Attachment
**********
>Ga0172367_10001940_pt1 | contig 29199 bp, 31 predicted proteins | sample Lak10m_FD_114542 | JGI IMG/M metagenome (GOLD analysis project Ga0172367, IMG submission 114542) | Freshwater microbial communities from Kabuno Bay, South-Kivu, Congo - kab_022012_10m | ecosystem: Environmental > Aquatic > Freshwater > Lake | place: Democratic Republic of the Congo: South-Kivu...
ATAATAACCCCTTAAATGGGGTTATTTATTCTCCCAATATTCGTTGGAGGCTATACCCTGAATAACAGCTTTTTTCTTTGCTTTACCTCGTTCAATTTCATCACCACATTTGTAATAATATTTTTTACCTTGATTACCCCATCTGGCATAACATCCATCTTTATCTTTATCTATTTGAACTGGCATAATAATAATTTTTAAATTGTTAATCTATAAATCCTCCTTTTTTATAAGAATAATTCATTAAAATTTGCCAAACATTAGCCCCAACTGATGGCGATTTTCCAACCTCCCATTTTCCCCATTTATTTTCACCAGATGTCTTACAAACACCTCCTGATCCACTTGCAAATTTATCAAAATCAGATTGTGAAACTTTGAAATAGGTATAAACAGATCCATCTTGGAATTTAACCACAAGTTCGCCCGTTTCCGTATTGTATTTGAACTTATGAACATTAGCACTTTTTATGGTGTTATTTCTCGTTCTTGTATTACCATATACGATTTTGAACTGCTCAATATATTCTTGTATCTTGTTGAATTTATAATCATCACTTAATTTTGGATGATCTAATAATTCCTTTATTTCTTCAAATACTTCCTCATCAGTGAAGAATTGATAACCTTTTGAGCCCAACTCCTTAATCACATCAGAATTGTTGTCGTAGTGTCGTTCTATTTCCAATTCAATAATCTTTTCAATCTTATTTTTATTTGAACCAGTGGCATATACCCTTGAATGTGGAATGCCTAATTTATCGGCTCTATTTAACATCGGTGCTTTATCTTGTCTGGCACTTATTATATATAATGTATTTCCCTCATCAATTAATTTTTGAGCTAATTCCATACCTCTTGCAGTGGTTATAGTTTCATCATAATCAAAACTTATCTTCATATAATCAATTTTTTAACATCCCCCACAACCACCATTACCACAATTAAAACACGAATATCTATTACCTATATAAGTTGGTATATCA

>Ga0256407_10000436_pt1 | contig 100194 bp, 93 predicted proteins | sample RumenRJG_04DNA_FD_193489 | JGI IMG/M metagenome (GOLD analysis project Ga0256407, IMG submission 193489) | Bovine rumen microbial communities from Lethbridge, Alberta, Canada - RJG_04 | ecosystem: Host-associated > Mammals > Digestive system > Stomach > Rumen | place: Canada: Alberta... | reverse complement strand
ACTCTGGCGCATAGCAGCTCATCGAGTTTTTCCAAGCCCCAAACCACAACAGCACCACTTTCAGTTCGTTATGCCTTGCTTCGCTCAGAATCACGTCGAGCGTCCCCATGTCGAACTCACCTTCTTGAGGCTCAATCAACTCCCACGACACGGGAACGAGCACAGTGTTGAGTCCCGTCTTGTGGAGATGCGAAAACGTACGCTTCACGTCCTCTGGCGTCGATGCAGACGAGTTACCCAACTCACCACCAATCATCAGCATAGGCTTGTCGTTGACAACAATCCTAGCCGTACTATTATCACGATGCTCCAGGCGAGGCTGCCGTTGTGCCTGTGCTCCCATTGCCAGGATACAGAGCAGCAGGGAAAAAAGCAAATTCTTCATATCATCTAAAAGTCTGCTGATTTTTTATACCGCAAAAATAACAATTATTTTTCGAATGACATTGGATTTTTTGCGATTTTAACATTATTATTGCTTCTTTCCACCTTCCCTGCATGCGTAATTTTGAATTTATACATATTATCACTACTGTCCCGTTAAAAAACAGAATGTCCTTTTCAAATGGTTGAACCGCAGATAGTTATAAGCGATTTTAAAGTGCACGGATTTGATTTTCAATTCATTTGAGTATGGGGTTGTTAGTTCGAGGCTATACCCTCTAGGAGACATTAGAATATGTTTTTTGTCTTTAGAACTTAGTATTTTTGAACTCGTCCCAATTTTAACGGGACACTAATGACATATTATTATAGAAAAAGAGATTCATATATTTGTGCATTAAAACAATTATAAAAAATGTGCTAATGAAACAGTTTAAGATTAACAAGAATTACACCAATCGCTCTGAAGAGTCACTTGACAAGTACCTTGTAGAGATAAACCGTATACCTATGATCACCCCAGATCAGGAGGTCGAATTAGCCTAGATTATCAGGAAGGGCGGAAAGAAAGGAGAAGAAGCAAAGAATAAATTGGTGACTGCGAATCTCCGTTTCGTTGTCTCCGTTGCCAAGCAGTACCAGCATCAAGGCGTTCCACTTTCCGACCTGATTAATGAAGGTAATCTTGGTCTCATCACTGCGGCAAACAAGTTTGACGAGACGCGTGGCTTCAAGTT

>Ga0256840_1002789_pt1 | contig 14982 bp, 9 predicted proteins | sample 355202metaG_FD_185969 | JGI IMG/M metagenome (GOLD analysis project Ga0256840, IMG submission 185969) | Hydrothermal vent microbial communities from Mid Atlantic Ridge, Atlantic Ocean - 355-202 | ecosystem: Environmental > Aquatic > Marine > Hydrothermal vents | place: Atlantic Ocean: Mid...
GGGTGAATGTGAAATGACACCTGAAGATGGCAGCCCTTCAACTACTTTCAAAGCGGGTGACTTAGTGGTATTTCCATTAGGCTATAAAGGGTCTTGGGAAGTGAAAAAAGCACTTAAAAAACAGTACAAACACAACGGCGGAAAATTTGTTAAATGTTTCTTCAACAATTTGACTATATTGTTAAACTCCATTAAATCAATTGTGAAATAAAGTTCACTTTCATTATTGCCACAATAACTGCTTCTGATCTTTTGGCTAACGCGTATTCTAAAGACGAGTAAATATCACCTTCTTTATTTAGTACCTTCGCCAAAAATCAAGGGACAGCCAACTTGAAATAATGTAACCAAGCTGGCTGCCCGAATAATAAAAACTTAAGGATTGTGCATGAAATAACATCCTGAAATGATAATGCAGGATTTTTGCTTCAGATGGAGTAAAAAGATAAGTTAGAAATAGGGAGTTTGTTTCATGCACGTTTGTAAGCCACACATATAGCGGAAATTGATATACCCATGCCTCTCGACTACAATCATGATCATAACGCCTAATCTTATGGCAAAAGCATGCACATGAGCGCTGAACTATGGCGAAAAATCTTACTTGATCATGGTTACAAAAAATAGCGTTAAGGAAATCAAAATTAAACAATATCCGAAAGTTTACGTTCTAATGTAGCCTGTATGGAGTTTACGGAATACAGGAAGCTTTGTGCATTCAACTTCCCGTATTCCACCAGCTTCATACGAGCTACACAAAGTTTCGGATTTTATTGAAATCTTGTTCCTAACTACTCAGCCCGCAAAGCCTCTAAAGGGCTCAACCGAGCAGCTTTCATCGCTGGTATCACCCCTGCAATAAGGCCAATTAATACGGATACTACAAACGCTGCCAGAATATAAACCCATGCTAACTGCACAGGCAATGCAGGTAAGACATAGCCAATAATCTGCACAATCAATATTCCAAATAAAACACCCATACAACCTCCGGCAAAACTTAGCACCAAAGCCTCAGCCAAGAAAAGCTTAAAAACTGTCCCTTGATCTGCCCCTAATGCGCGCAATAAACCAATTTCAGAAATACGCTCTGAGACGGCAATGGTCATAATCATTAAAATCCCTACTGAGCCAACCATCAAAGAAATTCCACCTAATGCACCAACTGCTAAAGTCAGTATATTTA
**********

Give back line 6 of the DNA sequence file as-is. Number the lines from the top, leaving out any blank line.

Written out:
GGGTGAATGTGAAATGACACCTGAAGATGGCAGCCCTTCAACTACTTTCAAAGCGGGTGACTTAGTGGTATTTCCATTAGGCTATAAAGGGTCTTGGGAAGTGAAAAAAGCACTTAAAAAACAGTACAAACACAACGGCGGAAAATTTGTTAAATGTTTCTTCAACAATTTGACTATATTGTTAAACTCCATTAAATCAATTGTGAAATAAAGTTCACTTTCATTATTGCCACAATAACTGCTTCTGATCTTTTGGCTAACGCGTATTCTAAAGACGAGTAAATATCACCTTCTTTATTTAGTACCTTCGCCAAAAATCAAGGGACAGCCAACTTGAAATAATGTAACCAAGCTGGCTGCCCGAATAATAAAAACTTAAGGATTGTGCATGAAATAACATCCTGAAATGATAATGCAGGATTTTTGCTTCAGATGGAGTAAAAAGATAAGTTAGAAATAGGGAGTTTGTTTCATGCACGTTTGTAAGCCACACATATAGCGGAAATTGATATACCCATGCCTCTCGACTACAATCATGATCATAACGCCTAATCTTATGGCAAAAGCATGCACATGAGCGCTGAACTATGGCGAAAAATCTTACTTGATCATGGTTACAAAAAATAGCGTTAAGGAAATCAAAATTAAACAATATCCGAAAGTTTACGTTCTAATGTAGCCTGTATGGAGTTTACGGAATACAGGAAGCTTTGTGCATTCAACTTCCCGTATTCCACCAGCTTCATACGAGCTACACAAAGTTTCGGATTTTATTGAAATCTTGTTCCTAACTACTCAGCCCGCAAAGCCTCTAAAGGGCTCAACCGAGCAGCTTTCATCGCTGGTATCACCCCTGCAATAAGGCCAATTAATACGGATACTACAAACGCTGCCAGAATATAAACCCATGCTAACTGCACAGGCAATGCAGGTAAGACATAGCCAATAATCTGCACAATCAATATTCCAAATAAAACACCCATACAACCTCCGGCAAAACTTAGCACCAAAGCCTCAGCCAAGAAAAGCTTAAAAACTGTCCCTTGATCTGCCCCTAATGCGCGCAATAAACCAATTTCAGAAATACGCTCTGAGACGGCAATGGTCATAATCATTAAAATCCCTACTGAGCCAACCATCAAAGAAATTCCACCTAATGCACCAACTGCTAAAGTCAGTATATTTA